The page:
A point of reference

Ben Bucksch ben.bucksch at beonex.com
Wed Mar 7 21:15:49 UTC 2018

Joshua Cranmer 🐧 wrote on 07.03.18 21:11:
> For Atom, one thing they did call out was that the DOM and CSS 
> performance was way too slow for their needs

I'm not surprised. Atom is an editor, and it works a lot with the DOM. 
For every keypress, it modifies the DOM, which puts the engine under 
stress. Atom probably wants to do syntax highlighting, or even 
potentially more advanced things like incremental compiling in VS Code, 
which happens in the backend. So, there are a lot of DOM modifications, 
and a lot of ms-sensitive back and forth between the frontend, and the 
backend. Some operations like a background compile result might change 
the entire DOM of the window, to highlight errors, identifiers etc. So, 
this is a challenging task.

However, DOM performance has nothing to do with JS performance. And a 
C++ implementation of a backend module would not help with a bad DOM 

Given what I read about Electron, it probably does a lot of data copying 
in their frontend/backend data exchange and the marshalling. So, that's 
something to have an eye out for.

In Thunderbird, probably the most time-sensitive operation in the UI 
would be scrolling through a folder. Users expect millisecond-reaction 
times there.

We also have an editor to write emails, but that's far less advanced 
than Atom or VS Code. We only need HTML editing, which many other 
projects already need and do. And Gmail already does that in a web UI.

>> Today, most webapps are incredibly slow. But they are slow, because 
>> the developers are loading MB large JS libraries to do some 
>> animations. Of course that has to be slow.
> So you're saying you've specifically measured the performance of these 
> apps and found that the loading of the large JS libraries was the 
> primary cause of the slowdown, and that you were able to eliminate the 
> use of those libraries, not retard functionality, and achieve 
> significantly better performance? Or are you just looking at the size 
> of those libraries and saying "gee, that must be why you're slow" and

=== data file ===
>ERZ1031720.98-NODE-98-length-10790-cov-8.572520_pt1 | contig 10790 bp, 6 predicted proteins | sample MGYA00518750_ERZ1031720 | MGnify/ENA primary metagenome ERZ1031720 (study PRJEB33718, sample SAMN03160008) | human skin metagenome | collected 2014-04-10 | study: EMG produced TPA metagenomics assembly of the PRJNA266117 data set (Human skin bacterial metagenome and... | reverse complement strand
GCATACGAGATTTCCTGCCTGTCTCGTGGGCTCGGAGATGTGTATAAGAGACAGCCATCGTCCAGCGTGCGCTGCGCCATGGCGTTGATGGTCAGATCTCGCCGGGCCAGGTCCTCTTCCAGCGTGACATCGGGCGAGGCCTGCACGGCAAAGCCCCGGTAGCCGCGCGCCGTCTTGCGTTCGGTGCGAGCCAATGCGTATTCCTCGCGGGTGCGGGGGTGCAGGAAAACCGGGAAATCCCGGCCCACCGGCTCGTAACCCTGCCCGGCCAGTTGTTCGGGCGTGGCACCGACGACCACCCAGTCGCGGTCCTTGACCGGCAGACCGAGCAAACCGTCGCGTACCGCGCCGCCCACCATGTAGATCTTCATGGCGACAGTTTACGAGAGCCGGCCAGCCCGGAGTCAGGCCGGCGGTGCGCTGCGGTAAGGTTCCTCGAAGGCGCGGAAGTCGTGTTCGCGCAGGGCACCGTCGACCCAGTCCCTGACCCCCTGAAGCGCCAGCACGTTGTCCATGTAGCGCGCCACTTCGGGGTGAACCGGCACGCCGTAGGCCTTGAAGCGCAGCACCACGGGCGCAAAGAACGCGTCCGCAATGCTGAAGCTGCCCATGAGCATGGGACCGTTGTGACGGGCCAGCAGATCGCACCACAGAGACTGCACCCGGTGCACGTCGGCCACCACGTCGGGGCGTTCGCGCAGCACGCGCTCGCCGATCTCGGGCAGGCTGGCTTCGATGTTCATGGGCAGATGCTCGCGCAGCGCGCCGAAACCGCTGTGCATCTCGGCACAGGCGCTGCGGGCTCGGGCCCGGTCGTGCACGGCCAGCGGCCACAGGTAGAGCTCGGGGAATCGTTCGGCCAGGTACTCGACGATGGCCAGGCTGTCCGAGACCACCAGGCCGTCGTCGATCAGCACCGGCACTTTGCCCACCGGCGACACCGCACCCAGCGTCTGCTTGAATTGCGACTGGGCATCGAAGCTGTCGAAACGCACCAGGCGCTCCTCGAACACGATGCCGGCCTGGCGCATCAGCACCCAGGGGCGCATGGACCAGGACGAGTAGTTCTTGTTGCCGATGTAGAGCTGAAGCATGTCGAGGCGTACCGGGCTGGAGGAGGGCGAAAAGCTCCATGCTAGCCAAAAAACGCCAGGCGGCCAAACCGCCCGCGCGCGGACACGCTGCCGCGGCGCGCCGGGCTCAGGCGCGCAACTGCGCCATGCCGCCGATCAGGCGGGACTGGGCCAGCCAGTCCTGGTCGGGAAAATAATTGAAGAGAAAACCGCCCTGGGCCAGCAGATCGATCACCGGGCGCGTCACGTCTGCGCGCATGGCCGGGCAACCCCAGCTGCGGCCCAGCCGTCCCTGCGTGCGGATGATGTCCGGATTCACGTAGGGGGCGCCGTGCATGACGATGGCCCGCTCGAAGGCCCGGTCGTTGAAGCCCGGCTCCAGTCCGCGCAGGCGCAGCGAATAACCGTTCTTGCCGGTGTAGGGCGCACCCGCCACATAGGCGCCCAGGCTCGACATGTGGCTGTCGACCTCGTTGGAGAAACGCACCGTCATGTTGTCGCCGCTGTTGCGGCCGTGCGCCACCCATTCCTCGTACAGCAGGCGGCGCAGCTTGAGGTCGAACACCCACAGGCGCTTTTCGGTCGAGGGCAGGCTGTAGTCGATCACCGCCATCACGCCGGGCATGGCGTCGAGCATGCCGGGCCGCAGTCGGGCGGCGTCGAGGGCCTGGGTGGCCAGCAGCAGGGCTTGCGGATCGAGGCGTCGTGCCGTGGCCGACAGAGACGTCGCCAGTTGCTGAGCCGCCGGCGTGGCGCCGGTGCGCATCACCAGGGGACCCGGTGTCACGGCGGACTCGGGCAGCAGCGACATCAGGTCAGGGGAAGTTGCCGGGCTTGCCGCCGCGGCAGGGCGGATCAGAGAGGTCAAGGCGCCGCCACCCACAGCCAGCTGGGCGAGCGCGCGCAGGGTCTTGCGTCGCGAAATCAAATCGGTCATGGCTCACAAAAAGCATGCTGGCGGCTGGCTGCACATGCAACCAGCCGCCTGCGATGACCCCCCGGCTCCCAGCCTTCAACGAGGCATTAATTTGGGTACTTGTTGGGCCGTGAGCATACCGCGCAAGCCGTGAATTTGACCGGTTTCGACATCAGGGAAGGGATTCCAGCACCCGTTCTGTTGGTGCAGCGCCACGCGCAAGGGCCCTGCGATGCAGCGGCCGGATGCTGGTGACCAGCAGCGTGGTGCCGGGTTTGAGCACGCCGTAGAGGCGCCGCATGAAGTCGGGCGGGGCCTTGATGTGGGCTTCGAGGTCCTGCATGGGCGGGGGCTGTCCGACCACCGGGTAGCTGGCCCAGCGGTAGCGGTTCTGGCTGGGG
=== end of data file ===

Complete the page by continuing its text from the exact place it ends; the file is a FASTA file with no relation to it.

> moving on?

Case in point: I implemented the same app in Ext.js and then 
reimplemented it in Angular, and found dramatic (around 10x, IIRC) 
performance improvements. An implementation without any libraries was 
even faster.

> I do agree that you need to measure performance to understand what the 
> issues are and how to improve it, but it is possible to make general 
> comments about performance and have some idea about how things should 
> react.

It's possible to say that callfunction("dosomething") is going to be 
slower than dosomething().

Statements like "JS apps are too slow" are too generic to be useful. 
Otherwise, Mozilla wouldn't exist in the first place. People said "JS 
apps are too slow" back then, too. Mozilla was a crazy idea, when they 
started in 1998: Writing a desktop app UI in JS was simply nuts. It 
didn't work by chance, either. They *made* it work.

> There are some reasons to doubt the performance of JS implementations, 
> not least of which is demonstrated lack-of-performance in some recent 
> rewrites. I think there is enough reason that we should make an honest 
> and earnest attempt to actually assess what the performance would be 
> using JS versus using another implementation (such as Rust), and 
> whether a JS implementation would be sufficient.

Agreed. The only way to find out is to try and measure, though. That's 
why I propose: Start with JS. Use good programming practices (e.g. avoid 
code in strings, avoid bloated libs, avoid copying lot of data etc.). If 
we are too slow, measure and investigate where it's slow. Then, optimize 
that. If we do find that we can't get a certain component - e.g. the DB 
- fast enough in JS, we can still replace it with a native component.

If we start with a complex setup like half JS half Rust from the get-go, 
we have project that's more complex, takes a lot longer to build before 
having something useful, and we'll have a lot less contributors.

Thunderbird's biggest problem is the difficult learning curve for 
contributors and deep technical dept caused by the C++/XPCOM/JS 
symbiosis. I don't want to repeat that unless *proven* necessary.

Minimum viable product. Crawl, walk, run. And yes, crawl may be slow. 
But if you try running right away, you'll never leave your spot. Which 
is where we are since 3 years.


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